I then walked across the road to the Provand’s Lordship. Originally built as a sandstone tenement with three stories each with three separate chambers and fireplaces, this oddly named place is the oldest house in Glasgow. It is full of nooks, crannies and secret rooms owing to the many changes it has undergone through the centuries. According to the guide sheet, no-one actually knows what the original function of the building was but it is a rare example of 15th century Scottish domestic architecture. Having searched for more information, it seems one theory is that it was built as a manse for the chaplain of St Nicholas Hospital (in Irene Maver’s book, Glasgow). I have my doubts about this, though, as the guide sheet thinks it predates the Hospital.
The odd name comes from a previous tenant form the 19th century, the Prebend of Provan which written fully was ‘Lord of the Prebend of Barlanark’. This was later shortened to ‘Lord of Provan’ and, for some unexplained reason, his house became Provand’s Lordship. This makes very little sense to me but the guide sheet does stress it with some flair and a certain amount of fait a’ccompli.
Upstairs, via the internal spiral staircase, there’s a display of Glaswegian characters of the 19th century including ‘Wee’ Willie White who busked the streets with his tin whistle and was buried in the necropolis by his wealthy fans. And there’s Penny A Yard, a chap who sold lengths of wire at, you guessed it, a penny a yard. He would also twist his wire into puzzles and amuse people. No one really knew why.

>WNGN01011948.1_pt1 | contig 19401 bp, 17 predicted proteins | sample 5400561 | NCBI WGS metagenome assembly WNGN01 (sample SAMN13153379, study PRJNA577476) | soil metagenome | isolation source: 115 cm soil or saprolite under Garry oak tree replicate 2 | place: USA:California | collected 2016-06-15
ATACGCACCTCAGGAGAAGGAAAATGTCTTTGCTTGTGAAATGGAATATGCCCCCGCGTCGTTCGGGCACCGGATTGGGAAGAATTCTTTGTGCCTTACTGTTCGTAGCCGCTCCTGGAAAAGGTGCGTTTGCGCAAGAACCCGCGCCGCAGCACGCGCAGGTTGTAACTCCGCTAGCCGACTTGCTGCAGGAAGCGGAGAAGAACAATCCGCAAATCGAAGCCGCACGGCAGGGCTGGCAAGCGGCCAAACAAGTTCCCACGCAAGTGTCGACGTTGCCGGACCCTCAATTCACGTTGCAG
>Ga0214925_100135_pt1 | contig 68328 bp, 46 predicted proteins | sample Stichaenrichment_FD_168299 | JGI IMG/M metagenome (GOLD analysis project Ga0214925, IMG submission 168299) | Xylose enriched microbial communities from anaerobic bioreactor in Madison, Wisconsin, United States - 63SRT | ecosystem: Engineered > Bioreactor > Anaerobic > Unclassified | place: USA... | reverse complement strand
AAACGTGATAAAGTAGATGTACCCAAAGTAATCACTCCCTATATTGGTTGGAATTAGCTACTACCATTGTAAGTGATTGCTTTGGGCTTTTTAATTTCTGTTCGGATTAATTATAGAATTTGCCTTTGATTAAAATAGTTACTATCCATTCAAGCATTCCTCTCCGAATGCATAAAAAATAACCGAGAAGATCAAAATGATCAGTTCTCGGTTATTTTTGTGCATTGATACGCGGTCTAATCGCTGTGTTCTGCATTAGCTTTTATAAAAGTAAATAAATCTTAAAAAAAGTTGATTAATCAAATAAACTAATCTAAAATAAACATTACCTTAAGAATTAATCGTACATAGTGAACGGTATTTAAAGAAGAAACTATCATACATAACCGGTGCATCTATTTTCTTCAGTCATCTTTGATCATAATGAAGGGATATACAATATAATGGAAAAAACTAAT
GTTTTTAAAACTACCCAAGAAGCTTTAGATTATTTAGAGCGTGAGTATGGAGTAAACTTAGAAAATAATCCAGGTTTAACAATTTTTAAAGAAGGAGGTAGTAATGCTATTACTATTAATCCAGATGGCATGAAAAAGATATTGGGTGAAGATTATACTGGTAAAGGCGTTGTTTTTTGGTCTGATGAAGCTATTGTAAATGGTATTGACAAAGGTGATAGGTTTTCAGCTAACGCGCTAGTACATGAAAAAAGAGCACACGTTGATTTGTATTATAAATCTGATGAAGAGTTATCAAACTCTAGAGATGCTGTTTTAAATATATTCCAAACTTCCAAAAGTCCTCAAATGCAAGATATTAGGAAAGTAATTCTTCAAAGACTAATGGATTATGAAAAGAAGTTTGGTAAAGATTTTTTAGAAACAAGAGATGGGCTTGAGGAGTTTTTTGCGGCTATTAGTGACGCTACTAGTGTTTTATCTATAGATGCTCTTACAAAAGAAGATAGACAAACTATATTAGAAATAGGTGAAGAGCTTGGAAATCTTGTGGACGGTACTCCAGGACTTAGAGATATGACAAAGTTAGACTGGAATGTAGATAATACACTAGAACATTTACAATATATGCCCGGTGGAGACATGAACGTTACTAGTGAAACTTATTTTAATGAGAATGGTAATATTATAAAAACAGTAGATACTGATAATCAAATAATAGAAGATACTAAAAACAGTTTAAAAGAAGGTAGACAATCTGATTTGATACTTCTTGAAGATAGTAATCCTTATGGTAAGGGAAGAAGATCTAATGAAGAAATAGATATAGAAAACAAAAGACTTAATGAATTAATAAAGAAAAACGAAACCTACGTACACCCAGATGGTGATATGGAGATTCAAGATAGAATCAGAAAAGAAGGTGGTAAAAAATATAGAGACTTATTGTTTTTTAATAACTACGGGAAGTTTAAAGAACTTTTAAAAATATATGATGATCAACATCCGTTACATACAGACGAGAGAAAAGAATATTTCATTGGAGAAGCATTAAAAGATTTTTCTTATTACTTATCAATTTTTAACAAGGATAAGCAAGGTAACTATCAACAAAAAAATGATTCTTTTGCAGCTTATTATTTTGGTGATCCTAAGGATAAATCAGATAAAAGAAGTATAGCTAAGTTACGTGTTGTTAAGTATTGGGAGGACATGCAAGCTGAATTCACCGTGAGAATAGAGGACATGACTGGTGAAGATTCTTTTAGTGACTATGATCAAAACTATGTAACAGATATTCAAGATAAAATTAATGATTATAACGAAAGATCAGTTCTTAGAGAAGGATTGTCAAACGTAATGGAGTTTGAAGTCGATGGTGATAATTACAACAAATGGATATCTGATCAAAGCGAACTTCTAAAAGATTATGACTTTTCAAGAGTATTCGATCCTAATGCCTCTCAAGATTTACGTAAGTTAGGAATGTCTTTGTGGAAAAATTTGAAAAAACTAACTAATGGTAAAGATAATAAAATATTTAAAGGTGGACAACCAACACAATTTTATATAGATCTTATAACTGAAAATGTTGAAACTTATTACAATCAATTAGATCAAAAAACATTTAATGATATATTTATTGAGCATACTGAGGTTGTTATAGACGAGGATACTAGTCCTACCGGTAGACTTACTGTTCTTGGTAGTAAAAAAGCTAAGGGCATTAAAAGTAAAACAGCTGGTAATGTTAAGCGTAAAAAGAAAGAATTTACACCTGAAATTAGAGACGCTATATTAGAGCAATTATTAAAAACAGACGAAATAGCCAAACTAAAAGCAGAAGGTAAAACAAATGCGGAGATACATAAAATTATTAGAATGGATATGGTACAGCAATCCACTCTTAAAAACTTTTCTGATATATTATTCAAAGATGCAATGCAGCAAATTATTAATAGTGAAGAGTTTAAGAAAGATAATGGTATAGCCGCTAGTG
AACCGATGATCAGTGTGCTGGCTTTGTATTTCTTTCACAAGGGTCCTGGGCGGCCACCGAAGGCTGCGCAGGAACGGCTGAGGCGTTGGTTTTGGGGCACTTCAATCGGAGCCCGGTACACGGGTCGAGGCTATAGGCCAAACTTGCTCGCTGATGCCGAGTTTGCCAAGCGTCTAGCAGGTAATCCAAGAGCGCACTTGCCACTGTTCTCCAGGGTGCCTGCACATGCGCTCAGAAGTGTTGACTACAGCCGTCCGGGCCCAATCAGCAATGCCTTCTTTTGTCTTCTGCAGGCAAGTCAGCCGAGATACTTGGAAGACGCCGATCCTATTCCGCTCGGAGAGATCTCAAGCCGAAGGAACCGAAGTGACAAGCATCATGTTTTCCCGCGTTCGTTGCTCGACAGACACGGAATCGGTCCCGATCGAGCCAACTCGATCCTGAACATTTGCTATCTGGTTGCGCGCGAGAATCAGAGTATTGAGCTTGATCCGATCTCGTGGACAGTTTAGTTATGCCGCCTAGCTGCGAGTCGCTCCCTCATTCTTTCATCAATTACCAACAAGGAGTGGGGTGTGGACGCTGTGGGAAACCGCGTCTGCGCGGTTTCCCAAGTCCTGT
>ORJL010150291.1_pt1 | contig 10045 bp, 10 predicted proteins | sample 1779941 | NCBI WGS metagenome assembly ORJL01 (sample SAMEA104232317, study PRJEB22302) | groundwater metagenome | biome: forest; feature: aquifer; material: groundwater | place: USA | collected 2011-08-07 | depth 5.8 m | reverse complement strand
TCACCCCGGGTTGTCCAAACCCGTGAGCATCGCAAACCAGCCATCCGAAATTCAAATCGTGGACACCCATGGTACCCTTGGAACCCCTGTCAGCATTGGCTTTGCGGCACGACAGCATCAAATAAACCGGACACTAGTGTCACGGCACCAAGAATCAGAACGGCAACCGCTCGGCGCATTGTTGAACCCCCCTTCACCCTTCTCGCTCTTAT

Out the back is the lovely St Nicholas Garden. This reflects the buildings possible association with the St Nicholas Hospital. It was created fairly recently (Princess Anne opened it in 1995) but is based on gardens of the 15th century with a physic garden on one side and a celtic knot in the middle. There were also interesting tiles inserted seemingly randomly in the path, each depicting what appeared to be body parts. Adele agreed with me and she’s a doctor so she SHOULD know.
Around the edge of the garden, in a covered cloister area, there are carved grotesque heads dating from 1737, which originally formed the arch keystones of the Tontine Hotel piazza in the Trongate.
It was then time for me to sit and rest in the café and wait for Adele and Mirinda to finish. I bought a coffee and sat beside the zen garden, writing postcards while, unbeknownst to me, they waited inside. Eventually I rang Mirinda’s mobile and after I said “I’m waiting at the coffee bar” to which she replied “No, I’m waiting at the coffee bar” and we figured it all out, we ALL sat in the zen garden.
They popped into the Lord Provend’s place while I went and investigated the Tardis across the road.
We then all walked down to Queen Street station to catch a train to Milgarvie which is pronounced Mull-Guy for some unknown reason. I mean Glasgow isn’t pronounced Glob-Gut, though some may say it so. Adele, Dave and the kids are staying at a friend’s place here in the more tree filled ‘burbs of Glasgow.
I finally got to meet Hamish and Molly and then, after a cup of tea, we retraced our steps back to the station then back to our glorious accommodation to find that because we hadn’t wasted our entire day waiting at reception, we missed our opportunity to change rooms and now the hotel was full again. Of course, this means it’s apparently OUR fault. But we didn’t feel like arguing and left instead to eat dinner at Bella Italia which, although quite clearly part of a chain, had lovely food and excellent service.
Back in our room, Mirinda rang around as many hotels as she could to try and find alternate accommodation but everywhere was full – I assume it’s because of Hamish’s birthday party on Sunday. We watched a smidge of the Olympics then slept.